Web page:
Bryan Loren:

That album was not released comercially. It was only released to the cut-out bins in Japan. That is why so many copies seem to turn up as imports.

Bryan's 1992 'Music From The New World' album




Danceclassics.net:

What has been going on in your life since the 90's until now? Do you still write and produce a lot?

Bryan Loren:

I still and will ALWAYS write and produce music, though I have focused my efforts on my own work. I’ve spent alot of time traveling the world as well.

Danceclassics.net:

Can we expect a third album by Bryan Loren?

Bryan Loren:

Without fail! In fact, I’m looking forward to sharing new music in the no-so-far-away future. Music that will perhaps re-define any current perception of me as an artist...

Danceclassics.net:

Great, I hope it will still be funky! My favorite Bryan Loren song is 'For Tonight'. If you had to pick one song from your ouvre, which would be your favorite?

Bryan Loren:

Funny thing is 'For Tonight' is so well liked by so many people. The demo was REALLY good. I like all of the demos for my first album better than the record! Because I was rushed through it, I couldn’t give the attention to detail I wanted to. It’s not that I don’t like the record, I do. I just know what it COULD have been.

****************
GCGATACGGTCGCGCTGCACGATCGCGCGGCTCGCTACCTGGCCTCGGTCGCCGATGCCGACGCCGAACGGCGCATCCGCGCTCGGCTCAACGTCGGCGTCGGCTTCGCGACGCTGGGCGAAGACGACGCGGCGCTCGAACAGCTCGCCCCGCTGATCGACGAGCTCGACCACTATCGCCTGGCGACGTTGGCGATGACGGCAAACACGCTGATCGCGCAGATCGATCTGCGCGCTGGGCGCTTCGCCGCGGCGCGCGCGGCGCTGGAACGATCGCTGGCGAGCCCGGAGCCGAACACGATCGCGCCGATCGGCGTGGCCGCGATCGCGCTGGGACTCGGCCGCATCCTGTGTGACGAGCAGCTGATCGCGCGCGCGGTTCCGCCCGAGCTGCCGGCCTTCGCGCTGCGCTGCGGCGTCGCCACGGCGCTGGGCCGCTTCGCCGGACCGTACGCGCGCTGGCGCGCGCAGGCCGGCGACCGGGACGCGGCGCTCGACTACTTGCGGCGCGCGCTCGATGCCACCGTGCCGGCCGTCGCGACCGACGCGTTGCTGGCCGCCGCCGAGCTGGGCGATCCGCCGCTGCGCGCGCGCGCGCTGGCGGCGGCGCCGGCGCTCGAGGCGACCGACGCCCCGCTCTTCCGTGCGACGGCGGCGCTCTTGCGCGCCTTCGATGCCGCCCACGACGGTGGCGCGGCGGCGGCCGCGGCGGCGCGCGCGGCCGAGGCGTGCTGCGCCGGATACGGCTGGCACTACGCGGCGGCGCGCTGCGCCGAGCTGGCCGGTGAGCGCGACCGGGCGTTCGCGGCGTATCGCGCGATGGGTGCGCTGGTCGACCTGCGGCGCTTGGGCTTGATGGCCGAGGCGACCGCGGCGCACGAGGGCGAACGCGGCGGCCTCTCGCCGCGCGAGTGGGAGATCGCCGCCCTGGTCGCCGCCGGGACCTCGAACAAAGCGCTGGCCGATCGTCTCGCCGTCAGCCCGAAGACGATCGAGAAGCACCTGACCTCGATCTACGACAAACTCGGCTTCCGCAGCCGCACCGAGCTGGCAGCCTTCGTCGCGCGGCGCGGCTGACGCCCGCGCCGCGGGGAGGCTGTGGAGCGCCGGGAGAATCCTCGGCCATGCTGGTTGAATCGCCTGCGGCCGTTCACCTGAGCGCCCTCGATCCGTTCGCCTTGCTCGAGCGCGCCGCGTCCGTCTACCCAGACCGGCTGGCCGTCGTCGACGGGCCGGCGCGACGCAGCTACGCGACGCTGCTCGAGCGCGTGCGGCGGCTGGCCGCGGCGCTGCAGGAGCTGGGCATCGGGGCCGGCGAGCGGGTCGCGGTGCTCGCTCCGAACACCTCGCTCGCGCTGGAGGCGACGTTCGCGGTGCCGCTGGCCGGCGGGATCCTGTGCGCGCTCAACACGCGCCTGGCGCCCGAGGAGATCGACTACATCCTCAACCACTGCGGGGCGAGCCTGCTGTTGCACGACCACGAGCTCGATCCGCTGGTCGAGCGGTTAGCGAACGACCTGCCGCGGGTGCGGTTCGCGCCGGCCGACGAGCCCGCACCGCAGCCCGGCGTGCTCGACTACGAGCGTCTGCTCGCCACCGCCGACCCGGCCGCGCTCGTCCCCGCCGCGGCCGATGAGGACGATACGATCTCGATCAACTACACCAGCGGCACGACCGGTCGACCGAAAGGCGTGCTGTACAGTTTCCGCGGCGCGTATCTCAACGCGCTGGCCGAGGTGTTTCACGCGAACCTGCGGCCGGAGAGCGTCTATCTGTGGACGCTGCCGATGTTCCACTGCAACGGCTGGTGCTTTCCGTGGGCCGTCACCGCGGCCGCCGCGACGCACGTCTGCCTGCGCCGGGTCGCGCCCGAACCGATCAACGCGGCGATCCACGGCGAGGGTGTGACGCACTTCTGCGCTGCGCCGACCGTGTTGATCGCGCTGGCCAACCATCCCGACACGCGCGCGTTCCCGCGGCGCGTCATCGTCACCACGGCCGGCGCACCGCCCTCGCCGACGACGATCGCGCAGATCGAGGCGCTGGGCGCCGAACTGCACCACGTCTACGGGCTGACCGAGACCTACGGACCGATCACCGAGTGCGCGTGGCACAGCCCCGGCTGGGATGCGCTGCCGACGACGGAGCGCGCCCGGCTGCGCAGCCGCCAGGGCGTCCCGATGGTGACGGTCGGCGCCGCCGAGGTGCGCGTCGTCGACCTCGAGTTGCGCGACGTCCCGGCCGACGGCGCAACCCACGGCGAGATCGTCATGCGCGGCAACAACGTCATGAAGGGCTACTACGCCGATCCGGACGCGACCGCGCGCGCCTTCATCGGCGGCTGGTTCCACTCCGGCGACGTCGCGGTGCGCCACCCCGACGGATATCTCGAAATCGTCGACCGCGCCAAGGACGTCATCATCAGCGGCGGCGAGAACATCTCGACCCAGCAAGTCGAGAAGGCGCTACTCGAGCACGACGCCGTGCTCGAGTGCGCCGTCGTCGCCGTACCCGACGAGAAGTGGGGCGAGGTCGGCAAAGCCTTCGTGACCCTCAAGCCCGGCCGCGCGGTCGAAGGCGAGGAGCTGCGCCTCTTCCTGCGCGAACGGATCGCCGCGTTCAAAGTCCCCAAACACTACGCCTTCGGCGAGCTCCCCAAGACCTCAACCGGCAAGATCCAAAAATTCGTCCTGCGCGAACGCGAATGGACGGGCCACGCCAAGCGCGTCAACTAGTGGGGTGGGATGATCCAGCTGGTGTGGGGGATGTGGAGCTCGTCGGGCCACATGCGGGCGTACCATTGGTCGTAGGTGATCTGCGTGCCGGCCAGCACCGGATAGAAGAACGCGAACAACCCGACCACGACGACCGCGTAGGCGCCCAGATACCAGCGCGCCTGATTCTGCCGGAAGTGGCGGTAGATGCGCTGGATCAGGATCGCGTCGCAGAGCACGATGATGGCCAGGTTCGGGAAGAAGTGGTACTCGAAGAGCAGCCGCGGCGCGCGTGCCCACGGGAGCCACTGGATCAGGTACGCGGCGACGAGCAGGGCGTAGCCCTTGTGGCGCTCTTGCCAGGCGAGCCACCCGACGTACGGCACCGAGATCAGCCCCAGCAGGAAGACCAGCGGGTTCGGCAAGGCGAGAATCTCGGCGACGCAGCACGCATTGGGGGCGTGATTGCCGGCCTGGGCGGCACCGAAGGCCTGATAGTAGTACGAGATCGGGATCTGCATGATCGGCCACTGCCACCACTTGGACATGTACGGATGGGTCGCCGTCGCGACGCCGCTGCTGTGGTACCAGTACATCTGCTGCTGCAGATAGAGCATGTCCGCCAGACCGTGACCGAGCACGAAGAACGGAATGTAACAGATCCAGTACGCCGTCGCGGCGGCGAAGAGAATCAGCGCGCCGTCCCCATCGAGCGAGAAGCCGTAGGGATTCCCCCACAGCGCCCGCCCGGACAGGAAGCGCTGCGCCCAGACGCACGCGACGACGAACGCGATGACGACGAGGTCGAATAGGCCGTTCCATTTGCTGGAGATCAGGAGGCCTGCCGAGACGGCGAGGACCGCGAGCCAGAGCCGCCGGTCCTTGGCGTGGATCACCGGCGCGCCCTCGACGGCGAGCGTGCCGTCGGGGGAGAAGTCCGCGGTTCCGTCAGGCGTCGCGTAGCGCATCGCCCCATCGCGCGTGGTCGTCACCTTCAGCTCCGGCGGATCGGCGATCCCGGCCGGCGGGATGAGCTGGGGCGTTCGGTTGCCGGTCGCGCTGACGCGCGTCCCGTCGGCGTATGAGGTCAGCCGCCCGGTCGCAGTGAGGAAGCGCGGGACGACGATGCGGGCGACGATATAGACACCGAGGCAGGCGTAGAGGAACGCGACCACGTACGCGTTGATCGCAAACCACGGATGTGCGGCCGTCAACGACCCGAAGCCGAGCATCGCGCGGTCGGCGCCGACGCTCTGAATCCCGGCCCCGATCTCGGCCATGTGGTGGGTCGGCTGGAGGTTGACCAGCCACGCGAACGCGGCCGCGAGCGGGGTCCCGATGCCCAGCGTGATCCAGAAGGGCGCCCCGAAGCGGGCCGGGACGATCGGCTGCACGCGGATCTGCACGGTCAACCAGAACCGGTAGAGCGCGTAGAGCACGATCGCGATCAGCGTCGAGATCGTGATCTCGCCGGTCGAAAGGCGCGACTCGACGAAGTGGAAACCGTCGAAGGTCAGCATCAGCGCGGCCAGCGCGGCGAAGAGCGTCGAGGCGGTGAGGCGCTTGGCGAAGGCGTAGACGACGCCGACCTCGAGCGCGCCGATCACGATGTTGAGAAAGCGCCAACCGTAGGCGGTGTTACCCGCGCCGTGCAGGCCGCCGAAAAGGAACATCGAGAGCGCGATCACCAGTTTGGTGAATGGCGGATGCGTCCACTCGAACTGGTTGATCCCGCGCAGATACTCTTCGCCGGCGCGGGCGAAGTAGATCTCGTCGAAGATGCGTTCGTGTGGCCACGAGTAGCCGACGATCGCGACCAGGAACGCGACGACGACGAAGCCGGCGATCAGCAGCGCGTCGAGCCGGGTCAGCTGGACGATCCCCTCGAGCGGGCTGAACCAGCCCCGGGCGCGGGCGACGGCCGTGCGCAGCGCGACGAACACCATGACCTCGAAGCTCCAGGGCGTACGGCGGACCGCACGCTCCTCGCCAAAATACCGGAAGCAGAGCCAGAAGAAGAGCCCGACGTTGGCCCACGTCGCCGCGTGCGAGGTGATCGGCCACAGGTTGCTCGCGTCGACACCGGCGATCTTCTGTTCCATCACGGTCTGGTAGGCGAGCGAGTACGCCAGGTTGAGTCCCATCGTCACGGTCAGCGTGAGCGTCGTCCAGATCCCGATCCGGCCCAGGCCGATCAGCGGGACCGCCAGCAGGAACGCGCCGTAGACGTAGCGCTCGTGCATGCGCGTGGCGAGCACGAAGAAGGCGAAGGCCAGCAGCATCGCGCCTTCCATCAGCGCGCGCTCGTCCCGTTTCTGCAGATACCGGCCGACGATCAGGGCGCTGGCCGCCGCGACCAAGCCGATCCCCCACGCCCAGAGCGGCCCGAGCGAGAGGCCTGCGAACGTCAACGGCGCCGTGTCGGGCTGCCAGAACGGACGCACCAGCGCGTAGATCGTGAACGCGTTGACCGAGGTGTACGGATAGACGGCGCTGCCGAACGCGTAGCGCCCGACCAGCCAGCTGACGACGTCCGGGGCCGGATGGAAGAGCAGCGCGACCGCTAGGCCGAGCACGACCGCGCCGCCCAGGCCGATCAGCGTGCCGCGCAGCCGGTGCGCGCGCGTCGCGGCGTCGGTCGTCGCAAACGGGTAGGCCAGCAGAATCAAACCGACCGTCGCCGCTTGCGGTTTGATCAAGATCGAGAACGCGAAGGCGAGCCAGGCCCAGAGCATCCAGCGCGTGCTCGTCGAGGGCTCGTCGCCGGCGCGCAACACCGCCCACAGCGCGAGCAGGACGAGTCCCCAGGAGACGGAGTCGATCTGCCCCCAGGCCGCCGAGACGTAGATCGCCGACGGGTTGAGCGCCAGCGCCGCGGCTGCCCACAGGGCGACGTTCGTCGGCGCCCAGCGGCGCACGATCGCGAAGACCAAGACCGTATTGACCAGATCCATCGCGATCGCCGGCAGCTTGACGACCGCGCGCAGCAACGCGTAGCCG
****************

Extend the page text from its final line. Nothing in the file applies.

Danceclassics.net:

It would be cool to hear your demo's as they were originally intended. We stay in touch.
Thank you very much for this interview Bryan. Do you want to say something to your fans?

Bryan Loren:

Yes. I’d like to thank everyone for their interest in me and my work. I hope that you have found something you could use in there. I do plan to give those who want it, more to explore. Love, life, and music!! Be well.

Bryan Loren.



November, 2007